16 July 2009

‘The Parade’ - Jeff Scher

‘The Parade’

The streets of the city are a non-stop parade of humanity. It’s a kind of grand, unchoreographed ballet of human locomotion. One of the great pleasures and measures of being urban is losing yourself in the crowd, with your feet and mind wandering, alone in your head but elbow to elbow with an inexhaustible supply of strangers.

The street etiquette of avoiding eye contact lets us go about our business without the distraction of interaction. Most people wear the New York “street face.” It’s a kind of neutral expression with a touch of “don’t mess with me.” It has a do-not-disturb aura. But the truth is that everyone is looking at everyone else all the time. It’s done on the sly, looking away when caught, often with instinctive pretense (as in, I wasn’t looking at you, but at that very interesting doorknob just behind you).

We can’t help it. We are fascinated by faces and bodies alike. Every face tells a story, and the story is a mystery. The clues abound and we read them instinctively in the blink of an eye. We categorize one another as bums, businessmen, tourists, models, etc., almost unconsciously. But what fun it is to stare, and revel in the passing faces, reading wardrobe, ethnicity, posture, age. Indeed, it’s a feast with every possible variation of the species on parade. By walking in their midst we too become a part of the constantly changing people-scape and offer our own version of the mystery.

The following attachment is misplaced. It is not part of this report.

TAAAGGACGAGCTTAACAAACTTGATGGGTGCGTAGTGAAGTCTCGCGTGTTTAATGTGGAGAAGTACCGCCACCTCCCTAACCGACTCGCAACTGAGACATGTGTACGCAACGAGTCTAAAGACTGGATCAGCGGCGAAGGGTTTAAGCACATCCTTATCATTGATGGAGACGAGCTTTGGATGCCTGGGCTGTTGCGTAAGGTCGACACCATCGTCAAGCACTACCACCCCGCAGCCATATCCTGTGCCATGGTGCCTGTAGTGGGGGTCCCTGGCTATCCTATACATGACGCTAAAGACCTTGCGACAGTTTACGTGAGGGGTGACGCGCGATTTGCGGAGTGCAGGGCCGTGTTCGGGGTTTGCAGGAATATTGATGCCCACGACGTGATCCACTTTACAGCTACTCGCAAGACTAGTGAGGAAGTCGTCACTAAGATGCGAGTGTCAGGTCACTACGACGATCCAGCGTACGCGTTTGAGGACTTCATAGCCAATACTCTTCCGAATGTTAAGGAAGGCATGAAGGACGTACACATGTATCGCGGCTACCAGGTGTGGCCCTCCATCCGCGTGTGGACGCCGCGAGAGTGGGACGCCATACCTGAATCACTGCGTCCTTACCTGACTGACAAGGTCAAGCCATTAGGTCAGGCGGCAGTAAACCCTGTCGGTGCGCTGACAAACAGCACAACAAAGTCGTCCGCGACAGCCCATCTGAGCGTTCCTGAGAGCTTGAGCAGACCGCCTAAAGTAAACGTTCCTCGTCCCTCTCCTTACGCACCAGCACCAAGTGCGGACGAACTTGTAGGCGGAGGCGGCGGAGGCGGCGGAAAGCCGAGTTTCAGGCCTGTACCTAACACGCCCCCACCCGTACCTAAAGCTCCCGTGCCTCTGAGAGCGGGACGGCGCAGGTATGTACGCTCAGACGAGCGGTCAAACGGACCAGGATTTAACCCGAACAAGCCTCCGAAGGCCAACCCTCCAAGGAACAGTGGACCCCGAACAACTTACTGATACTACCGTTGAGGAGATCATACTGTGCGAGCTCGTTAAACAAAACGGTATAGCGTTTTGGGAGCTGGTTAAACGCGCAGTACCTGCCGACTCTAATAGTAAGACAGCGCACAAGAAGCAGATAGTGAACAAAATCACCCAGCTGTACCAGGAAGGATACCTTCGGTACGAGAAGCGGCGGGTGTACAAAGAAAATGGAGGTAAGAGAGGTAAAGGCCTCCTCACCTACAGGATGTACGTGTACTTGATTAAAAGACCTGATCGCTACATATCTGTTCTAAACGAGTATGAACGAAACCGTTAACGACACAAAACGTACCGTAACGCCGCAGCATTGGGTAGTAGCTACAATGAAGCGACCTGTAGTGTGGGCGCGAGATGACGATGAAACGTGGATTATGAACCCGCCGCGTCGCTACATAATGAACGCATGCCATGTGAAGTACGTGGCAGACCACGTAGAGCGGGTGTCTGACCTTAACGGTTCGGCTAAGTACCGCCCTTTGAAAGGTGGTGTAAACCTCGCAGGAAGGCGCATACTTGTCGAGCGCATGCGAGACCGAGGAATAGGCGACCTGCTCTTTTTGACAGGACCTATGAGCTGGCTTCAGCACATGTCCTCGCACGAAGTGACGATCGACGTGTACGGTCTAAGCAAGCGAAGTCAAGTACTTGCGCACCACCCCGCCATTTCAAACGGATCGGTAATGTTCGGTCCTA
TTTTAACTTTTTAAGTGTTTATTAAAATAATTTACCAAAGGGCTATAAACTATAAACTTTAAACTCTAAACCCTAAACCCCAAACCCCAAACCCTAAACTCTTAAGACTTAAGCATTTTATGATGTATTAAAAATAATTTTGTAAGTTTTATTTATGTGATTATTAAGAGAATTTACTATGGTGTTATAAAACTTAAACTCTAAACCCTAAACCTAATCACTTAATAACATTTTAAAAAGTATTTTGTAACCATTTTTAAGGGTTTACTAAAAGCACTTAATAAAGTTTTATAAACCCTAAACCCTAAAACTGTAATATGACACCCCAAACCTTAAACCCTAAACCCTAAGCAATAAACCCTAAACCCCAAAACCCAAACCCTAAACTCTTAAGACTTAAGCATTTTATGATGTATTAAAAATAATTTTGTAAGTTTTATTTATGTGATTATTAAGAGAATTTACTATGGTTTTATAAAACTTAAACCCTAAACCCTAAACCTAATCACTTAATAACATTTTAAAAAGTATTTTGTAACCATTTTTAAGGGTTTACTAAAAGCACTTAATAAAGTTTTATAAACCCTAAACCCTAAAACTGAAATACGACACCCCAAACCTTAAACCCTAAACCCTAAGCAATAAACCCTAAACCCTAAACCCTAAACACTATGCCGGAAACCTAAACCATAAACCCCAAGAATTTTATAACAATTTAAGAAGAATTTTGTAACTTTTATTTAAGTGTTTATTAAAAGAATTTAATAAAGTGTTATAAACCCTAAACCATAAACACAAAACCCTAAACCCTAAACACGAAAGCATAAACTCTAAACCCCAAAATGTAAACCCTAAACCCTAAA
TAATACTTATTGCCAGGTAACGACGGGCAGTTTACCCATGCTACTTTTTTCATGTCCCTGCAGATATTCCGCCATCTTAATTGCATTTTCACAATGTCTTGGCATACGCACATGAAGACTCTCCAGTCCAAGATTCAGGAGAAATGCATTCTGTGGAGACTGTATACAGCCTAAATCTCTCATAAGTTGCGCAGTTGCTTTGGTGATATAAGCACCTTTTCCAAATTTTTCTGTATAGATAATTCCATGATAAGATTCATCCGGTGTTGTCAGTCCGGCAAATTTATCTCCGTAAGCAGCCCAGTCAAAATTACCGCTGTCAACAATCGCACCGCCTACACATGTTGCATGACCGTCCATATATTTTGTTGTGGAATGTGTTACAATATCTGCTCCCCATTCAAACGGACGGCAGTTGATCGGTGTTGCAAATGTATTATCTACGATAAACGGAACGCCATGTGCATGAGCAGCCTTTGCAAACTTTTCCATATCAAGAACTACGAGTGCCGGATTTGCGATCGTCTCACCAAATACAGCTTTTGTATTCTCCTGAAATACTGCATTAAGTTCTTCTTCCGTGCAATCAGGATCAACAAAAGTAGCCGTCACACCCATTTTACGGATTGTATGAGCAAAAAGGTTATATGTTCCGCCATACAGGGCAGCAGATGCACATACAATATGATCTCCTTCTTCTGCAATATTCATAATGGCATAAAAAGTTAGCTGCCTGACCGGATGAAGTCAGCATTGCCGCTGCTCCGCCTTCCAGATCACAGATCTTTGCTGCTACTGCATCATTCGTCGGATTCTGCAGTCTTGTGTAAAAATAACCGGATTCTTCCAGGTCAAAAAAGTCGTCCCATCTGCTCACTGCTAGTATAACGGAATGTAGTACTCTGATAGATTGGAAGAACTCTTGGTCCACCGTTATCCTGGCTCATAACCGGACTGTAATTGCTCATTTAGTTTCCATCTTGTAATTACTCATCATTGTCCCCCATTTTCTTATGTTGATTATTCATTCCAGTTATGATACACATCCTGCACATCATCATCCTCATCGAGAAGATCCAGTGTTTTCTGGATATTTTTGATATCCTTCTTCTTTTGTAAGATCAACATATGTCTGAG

Walking is life at its most immediate. The combination of people and places changes constantly and never repeats. It makes you small in the face of sheer numbers, but at the same time it’s reassuring. It’s nice to be one of the fish in this teeming sea.

This film is an attempt to capture the feeling of looking at people. And it’s o.k. to stare, they are only flickering watercolor ghosts of people observed fleetingly on a summer afternoon in midtown. Shay Lynch’s score adds drama to the mystery.


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